Despite large amounts of oil wealth and some of the highest per capita incomes in the world, the Middle East has lagged behind many regions in human capital development and productivity. Further, the negative impacts of unemployment and underemployment have had widespread implications evident in the Arab Spring.Despite the high levels of unemployment and underemployment in the region, the Gulf Region, and in particular the Emirate of Qatar, have the highest dependency on expatriate labour in the world. As of 2014, Qatar has a population of over 2,200,000 and a local population of only 300,000. This dramatic, and critical imbalance in population has had a profound economic and social impact on the tiny Emirate.In order to increase the employment of nationals, Qatar, like many of the Gulf States, has developed a plan known as 'Qatarisation'. This program relies on quotas and the preferential treatment of Qataris in the workforce. However, despite this, the issues of productivity, low performance and weak human resource development remain prevalent.Localisation is the practice of replacing skilled expatriates with equally skilled nationals. Not unique to the Middle East, localisation has occurred in many regions including Africa, Oceania and Asia. An important and perhaps key point in localisation is the development of human capital to ensure that competent nationals replace nationals with the same degree of productivity as their expatriate incumbents. This work is a comparative study into the localisation of human resources in the Emirate of Qatar. This study reviews the localisation of human resources under the umbrella of human resource development before proposing a localisation model based on the influence of work values on organisational commitment and the relationship between productivity and affective organisational commitment.The link between work values and affective organisational commitment is tenuous, while the link between affective organisational commitment and productivity is somewhat more developed. This research proposed that a barrier to localisation was the lack of productivity of nationals based on different work values and low affective commitment when compared to expatriates.This pioneering study used multivariate techniques such as exploratory factor analysis and confirmatory factor analysis using structural equation modelling to determine a baseline into establishing the factors effecting localisation. Finally, demographic factors were introduced and predictive values uncovered using regression analysis.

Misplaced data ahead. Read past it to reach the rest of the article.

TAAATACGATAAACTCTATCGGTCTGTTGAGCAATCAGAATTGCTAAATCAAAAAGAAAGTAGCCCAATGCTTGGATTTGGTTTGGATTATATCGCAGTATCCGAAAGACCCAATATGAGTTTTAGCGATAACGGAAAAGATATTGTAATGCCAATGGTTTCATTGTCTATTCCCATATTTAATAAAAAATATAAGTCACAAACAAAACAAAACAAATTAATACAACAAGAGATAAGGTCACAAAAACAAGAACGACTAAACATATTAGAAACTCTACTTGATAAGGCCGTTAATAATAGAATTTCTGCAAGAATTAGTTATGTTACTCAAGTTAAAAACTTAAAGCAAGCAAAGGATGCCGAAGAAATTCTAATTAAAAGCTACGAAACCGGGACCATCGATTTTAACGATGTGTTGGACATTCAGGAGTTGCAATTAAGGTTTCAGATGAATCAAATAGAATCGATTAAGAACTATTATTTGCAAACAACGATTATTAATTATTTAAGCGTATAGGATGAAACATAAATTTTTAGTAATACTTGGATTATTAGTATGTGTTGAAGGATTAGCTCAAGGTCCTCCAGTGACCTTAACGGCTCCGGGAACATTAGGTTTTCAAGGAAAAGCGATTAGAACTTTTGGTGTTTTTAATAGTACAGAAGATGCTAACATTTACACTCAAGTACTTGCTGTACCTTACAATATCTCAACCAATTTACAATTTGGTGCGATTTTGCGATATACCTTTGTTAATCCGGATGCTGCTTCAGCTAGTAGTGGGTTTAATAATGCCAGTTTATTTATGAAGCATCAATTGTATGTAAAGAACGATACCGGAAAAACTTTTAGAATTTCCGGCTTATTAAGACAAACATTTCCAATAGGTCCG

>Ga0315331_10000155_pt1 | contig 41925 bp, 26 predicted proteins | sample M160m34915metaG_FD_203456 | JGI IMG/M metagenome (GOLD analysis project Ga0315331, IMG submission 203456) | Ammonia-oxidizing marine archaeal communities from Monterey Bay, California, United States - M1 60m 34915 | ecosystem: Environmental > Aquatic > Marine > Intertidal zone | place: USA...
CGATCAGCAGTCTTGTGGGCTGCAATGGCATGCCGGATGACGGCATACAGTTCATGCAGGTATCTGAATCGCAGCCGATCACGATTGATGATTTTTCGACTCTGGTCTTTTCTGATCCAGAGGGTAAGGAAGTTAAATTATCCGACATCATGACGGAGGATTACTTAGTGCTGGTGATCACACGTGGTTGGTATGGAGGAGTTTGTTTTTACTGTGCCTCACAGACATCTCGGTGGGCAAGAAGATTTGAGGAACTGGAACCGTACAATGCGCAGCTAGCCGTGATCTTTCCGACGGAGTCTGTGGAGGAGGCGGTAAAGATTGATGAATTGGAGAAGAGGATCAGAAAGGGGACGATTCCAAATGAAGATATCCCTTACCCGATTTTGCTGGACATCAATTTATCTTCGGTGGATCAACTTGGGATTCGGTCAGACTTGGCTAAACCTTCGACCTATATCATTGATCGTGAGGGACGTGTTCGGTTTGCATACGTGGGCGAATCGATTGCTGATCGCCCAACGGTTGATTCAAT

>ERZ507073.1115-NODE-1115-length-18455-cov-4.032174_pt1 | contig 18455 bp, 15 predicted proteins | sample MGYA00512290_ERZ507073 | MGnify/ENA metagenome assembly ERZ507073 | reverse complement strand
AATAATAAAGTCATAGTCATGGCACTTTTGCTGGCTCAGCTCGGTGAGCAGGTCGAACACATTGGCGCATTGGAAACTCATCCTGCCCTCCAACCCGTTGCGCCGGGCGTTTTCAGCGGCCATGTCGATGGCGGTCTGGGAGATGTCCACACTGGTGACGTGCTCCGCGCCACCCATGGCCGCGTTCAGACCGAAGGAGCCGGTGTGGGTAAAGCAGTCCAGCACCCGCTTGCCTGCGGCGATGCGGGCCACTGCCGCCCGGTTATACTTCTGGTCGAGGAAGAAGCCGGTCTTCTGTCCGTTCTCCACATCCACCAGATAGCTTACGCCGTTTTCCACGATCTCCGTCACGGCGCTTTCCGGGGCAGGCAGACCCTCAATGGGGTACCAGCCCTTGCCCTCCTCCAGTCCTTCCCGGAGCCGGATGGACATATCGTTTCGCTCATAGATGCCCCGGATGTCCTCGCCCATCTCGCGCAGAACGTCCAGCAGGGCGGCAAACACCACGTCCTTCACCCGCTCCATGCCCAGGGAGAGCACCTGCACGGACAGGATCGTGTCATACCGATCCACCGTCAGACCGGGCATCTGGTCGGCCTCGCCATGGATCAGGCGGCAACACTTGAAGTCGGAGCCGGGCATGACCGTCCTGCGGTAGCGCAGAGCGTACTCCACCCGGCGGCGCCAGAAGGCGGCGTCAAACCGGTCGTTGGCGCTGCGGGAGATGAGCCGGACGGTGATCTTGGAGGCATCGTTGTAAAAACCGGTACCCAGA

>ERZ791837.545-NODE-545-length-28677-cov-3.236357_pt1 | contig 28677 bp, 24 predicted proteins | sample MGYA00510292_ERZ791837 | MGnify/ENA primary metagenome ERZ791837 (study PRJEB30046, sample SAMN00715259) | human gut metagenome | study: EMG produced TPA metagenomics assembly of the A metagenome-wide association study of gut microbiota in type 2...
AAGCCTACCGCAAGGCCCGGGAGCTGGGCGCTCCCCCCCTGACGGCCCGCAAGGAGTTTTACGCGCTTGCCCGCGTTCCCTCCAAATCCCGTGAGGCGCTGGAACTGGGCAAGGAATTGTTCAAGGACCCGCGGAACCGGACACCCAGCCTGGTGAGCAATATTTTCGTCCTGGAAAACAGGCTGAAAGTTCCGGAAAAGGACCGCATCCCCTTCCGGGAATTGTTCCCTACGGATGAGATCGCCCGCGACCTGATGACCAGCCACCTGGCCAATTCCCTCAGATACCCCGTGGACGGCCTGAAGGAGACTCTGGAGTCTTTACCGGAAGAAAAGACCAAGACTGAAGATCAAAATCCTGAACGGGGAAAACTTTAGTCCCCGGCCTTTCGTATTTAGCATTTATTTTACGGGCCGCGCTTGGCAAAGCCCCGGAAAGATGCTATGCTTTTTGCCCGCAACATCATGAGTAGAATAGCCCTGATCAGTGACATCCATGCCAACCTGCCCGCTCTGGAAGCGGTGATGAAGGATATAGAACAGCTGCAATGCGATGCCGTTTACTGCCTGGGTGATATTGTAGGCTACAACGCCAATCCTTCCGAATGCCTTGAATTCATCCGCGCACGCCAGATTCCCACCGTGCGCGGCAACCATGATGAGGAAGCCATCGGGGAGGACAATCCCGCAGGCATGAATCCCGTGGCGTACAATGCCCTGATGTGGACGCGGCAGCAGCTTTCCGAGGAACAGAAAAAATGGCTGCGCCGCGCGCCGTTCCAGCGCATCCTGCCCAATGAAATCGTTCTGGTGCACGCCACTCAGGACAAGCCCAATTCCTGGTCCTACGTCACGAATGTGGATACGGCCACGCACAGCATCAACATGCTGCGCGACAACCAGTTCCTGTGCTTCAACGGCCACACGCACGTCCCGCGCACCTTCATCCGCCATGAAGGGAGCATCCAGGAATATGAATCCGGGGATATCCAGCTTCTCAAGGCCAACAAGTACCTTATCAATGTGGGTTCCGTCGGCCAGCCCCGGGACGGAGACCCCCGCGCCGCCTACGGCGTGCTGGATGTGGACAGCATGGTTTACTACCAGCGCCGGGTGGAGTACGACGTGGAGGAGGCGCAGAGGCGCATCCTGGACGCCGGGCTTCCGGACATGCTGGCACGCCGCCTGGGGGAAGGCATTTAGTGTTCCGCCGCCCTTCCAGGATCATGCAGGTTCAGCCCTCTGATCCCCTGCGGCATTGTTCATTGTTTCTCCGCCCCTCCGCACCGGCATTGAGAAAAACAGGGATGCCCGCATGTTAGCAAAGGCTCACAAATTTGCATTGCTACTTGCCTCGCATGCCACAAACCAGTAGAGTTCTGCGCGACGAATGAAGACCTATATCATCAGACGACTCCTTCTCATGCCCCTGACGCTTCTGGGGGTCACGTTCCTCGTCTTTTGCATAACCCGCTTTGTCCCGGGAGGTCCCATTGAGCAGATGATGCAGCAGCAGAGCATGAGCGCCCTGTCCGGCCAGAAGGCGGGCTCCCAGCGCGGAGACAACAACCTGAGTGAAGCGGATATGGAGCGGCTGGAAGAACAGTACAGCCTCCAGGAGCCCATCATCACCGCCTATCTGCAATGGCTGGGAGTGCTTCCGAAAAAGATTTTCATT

|Qualification||Doctor of Philosophy|
|Award date||28 Jul 2014|
|Place of Publication||Australia|
|Publication status||Published - 2014|